Cut it out: the beauty of a severance clause.

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It is said that the law is the fabric of society, without it we would have nothing but unruly human beasts roaming the earth’s surface. However in business, sometimes the law actually gets in the way. Yes you read that right. English law believes in freedom of contract, however there is always a risk that a contractual clause may be invalid or illegal – e.g. it offends against public policy or competition law – often this is the case with non-compete clauses and restrictive covenants (clauses that tell a party what they cannot do). This is why clever lawyers make use of “severance clauses” when drafting contracts.

A severance clause (or severability clause) tries to mitigate the damage that may be caused by the interference of the law in a contract. How does it do this? It ensures that a contract will continue to be enforceable even if one of its terms is found to be illegal, invalid or unenforceable. Severance clauses assist in helping a contract to SURVIVE. Pretty cool right? For example, if a contract for the sale and purchase of various vegetables is suddenly subject to a new law stating that no one can sell or purchase carrots (ridiculous but it’s an example), why should the contract die just because the sale and purchase of carrots is illegal? A severance clause would carve out or sever the ILLEGAL part of the contract and require the parties to continue to perform the remaining LEGAL part of the contract i.e. the selling and purchasing of courgettes (zucchinis), potatoes, aubergines (eggplants), peas and so forth. In other words, business shouldn’t stop if it doesn’t have to stop. This is why a severance clause is simply beautiful.

Let’s look at an example of a basic severance clause:

If a Clause of this Agreement is determined by any court or other competent authority to be unlawful and/or unenforceable, the other Clauses of this Agreement will continue in effect.

The above clause severs the illegal part of the contract. BETTER versions of a severance clause will try to sever as little of the illegal clause as possible. Here is an example:

If any unlawful and/or unenforceable Clause would be lawful or enforceable if part of it were deleted, that part will be deemed to be deleted, and the rest of the Clause will continue in effect (unless that would contradict the clear intention of the parties, in which case the entirety of the relevant Clause will be deemed to be deleted).

Even BETTER severance clauses will give the parties the option to modify or correct the would be severed clause, in order to make it legal. Here is an example:

If any provision or part-provision of this agreement is or becomes invalid, illegal or unenforceable, it shall be deemed modified to the minimum extent necessary to make it valid, legal and enforceable. If such modification is not possible, the relevant provision or part-provision shall be deemed deleted. Any modification to or deletion of a provision or part-provision under this clause shall not affect the validity and enforceability of the rest of this agreement.

If  any provision or part-provision of this agreement is invalid, illegal or unenforceable, the parties shall negotiate in good faith to amend such provision so that, as amended, it is legal, valid and enforceable, and, to the greatest extent possible, achieves the intended commercial result of the original provision.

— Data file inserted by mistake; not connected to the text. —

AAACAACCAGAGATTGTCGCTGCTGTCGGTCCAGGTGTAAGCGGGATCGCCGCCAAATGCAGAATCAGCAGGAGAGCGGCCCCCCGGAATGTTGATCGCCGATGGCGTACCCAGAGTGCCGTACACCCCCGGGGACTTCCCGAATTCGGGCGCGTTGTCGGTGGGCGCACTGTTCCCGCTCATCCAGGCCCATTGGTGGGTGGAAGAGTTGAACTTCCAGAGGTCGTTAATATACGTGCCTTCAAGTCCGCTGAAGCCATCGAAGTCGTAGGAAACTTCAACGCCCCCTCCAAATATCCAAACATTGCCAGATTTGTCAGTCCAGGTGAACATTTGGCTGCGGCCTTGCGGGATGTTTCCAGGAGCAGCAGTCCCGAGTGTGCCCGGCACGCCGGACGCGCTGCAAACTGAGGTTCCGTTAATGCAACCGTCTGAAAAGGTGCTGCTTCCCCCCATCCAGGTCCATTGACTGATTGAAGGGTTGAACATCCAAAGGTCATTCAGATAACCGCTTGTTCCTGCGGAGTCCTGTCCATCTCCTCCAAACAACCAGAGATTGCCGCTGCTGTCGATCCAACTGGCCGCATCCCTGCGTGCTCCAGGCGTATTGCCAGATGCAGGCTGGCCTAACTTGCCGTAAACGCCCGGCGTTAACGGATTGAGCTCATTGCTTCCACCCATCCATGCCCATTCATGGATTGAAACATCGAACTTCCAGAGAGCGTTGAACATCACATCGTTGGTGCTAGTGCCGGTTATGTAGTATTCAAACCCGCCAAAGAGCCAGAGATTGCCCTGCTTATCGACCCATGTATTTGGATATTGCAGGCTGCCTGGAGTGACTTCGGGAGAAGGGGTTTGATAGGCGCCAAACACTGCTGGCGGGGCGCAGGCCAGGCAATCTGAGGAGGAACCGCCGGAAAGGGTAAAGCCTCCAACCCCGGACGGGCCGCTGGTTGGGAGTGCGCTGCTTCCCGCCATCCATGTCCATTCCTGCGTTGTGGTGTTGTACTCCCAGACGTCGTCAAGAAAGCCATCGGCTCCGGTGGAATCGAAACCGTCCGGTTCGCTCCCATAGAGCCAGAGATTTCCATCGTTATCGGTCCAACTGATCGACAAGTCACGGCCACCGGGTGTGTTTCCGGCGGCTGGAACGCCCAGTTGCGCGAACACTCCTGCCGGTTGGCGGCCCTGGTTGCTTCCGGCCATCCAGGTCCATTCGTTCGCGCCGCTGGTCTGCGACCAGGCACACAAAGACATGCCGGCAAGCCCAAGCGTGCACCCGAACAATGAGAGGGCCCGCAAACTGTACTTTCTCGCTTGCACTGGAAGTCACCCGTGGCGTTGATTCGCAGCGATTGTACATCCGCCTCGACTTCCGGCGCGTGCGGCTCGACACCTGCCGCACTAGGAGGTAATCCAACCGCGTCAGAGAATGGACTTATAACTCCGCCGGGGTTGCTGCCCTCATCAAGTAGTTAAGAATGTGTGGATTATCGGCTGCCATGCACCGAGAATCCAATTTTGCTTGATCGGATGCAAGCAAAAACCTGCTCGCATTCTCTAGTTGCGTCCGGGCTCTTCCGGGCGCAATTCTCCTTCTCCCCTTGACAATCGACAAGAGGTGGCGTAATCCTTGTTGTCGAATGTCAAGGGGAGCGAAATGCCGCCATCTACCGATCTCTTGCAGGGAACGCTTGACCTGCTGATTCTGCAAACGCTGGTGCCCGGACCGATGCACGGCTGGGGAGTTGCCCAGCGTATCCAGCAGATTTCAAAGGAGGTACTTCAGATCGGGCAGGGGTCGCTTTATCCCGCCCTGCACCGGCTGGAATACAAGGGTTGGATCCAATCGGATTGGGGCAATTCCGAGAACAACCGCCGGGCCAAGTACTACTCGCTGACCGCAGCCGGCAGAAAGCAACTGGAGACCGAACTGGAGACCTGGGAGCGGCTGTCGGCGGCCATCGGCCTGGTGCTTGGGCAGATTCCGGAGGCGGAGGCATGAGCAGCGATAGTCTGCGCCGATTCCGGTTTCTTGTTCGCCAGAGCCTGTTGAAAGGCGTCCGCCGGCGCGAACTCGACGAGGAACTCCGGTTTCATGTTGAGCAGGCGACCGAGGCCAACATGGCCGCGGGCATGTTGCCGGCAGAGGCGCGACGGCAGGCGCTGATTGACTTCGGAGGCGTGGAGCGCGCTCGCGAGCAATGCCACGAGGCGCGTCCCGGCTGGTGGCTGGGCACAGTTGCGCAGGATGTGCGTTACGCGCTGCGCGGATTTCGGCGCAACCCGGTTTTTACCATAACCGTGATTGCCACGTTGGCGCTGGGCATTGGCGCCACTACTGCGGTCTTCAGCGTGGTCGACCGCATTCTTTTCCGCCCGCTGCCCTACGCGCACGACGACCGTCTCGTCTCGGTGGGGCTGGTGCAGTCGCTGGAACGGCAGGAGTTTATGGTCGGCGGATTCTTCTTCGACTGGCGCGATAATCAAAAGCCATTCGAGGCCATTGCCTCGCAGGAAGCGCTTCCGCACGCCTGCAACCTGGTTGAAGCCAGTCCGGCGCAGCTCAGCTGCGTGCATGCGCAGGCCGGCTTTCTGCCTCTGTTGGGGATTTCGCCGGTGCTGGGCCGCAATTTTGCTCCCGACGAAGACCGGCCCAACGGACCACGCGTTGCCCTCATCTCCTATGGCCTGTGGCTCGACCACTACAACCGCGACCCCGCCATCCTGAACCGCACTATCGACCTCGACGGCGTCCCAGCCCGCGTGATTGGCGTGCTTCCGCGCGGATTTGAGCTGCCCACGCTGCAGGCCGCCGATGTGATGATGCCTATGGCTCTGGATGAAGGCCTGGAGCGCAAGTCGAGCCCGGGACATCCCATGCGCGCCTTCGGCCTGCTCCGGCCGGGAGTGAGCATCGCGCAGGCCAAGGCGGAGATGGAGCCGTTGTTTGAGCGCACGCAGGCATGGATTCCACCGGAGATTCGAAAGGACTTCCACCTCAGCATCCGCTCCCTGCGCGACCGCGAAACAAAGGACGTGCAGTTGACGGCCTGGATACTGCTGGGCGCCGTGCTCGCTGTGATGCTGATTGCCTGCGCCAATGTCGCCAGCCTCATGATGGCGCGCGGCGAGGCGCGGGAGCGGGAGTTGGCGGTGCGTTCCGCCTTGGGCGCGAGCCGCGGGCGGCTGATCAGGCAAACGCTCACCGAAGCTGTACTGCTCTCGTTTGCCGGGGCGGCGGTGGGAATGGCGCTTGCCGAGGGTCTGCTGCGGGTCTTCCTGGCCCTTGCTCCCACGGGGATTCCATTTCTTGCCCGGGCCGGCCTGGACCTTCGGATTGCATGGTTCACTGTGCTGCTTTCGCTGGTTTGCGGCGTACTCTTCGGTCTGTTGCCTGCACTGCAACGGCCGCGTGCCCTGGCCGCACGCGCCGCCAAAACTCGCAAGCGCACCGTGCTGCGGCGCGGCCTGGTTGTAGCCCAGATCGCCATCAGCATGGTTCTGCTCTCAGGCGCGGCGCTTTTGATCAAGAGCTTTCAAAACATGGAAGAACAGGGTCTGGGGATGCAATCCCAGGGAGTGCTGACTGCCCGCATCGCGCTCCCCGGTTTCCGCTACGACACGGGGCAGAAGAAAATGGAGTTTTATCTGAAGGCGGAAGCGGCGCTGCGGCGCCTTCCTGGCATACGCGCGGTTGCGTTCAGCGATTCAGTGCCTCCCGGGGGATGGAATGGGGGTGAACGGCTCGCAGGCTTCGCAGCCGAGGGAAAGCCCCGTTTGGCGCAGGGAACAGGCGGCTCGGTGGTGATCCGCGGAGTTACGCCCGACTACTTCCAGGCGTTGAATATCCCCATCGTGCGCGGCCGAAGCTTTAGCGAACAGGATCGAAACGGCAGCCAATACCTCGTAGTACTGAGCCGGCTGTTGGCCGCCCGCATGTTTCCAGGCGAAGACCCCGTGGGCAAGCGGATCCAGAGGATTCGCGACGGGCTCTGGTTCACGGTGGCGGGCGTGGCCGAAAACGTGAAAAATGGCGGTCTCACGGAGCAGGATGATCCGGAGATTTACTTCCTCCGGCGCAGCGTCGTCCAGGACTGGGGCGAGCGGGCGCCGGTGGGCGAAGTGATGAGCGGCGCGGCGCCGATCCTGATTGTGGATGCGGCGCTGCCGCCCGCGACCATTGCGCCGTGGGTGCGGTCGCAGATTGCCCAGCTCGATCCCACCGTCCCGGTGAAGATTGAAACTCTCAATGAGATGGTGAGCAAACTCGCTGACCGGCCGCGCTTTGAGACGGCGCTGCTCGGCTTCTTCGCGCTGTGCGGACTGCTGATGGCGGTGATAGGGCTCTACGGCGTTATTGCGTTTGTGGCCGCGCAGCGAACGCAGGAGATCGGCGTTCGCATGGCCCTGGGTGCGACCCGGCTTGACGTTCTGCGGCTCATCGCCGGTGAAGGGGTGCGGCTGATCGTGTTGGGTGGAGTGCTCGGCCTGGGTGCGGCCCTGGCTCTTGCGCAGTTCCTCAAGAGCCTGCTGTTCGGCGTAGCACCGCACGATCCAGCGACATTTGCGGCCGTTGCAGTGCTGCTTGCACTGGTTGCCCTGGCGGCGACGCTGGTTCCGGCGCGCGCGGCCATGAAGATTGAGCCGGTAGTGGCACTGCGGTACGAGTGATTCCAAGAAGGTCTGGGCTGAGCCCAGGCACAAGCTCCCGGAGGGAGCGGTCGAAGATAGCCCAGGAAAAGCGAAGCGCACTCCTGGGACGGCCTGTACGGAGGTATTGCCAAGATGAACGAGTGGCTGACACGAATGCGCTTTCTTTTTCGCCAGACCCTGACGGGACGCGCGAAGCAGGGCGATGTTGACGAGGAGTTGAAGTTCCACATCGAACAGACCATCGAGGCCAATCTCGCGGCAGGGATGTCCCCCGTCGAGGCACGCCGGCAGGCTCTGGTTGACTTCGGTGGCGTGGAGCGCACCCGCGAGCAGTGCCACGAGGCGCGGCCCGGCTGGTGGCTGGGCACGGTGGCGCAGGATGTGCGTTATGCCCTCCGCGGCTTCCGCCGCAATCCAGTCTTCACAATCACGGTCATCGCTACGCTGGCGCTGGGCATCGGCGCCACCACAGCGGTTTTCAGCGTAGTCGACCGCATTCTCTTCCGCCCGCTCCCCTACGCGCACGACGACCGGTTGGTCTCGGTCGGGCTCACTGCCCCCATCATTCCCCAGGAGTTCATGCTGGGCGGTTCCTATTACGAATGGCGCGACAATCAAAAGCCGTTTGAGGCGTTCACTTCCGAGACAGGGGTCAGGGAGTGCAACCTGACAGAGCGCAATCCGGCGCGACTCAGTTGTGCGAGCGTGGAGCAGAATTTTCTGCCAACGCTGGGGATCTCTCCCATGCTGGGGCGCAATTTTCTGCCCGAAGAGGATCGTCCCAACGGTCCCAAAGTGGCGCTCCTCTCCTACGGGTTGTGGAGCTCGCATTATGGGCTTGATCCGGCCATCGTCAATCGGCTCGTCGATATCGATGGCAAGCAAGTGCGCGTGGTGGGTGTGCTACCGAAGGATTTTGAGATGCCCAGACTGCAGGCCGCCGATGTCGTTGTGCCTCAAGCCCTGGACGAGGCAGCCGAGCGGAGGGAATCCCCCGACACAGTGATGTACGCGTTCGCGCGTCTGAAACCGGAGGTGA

Severance clauses are usually included in any contract as a boilerplate (standard) clause – however don’t take that for granted. Go check your contracts and flag this magical clause with your lawyer. Get your lawyer to advise you – could your severance clause be better? Do not rely/use the examples in this post, they are EXAMPLES. Your lawyer will draft a robust severance clause tailored to YOU.

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BREXIT explained.

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Before you read this, just in case you didn’t know, BREXIT refers to the possibility of Great Britain (aka the United Kingdom) leaving the European Union after the referendum in June 2016. It’s a play on the words Britain and Exit. In this post, I am going to try and explain the Brexit debate, however, please know that thelegalknow is wholly against BREXIT. I will therefore TRY to be as neutral as possible in this post.

What is a referendum?

A referendum is a general vote by the electorate on a single political question which has been referred to them for a direct decision. In the UK, David  Cameron, the current Prime Minister has approved a referendum asking the British public whether or not it thinks that Britain should remain in the European Union. The big day is Thursday 23 June 2016.

The exact question will be “Should the UK remain a member of the EU or leave the EU”?

What is the European Union?

Five years after World War II ended, France and Germany came up with a plan to ensure that their two countries would never go to war against each other again. The result was a deal signed by six nations to pool their coal and steel resources in 1950. Seven years later a treaty signed in Rome created the European Economic Community (EEC) – the foundations of today’s European Union. The UK was one of three new members to join in the first wave of expansion in 1973. Today the EU has 28 member states with a total population of more than 500 million.

At the heart of the EU are laws designed to allow most goods, services, money and people to move freely within EU member states.

The four key institutions which work together to run the EU are as follows:

  • the European Commission – the EU’s administrative arm – is responsible for proposing and drafting EU legislation;
  • the European Parliament – represents EU citizens – is responsible for approving draft proposals, together with the European Council, from the European Commission and making them law;
  • the European Council – represents member states – is responsible for approving draft proposals, together with the European Parliament, from the European Commission and making them law; and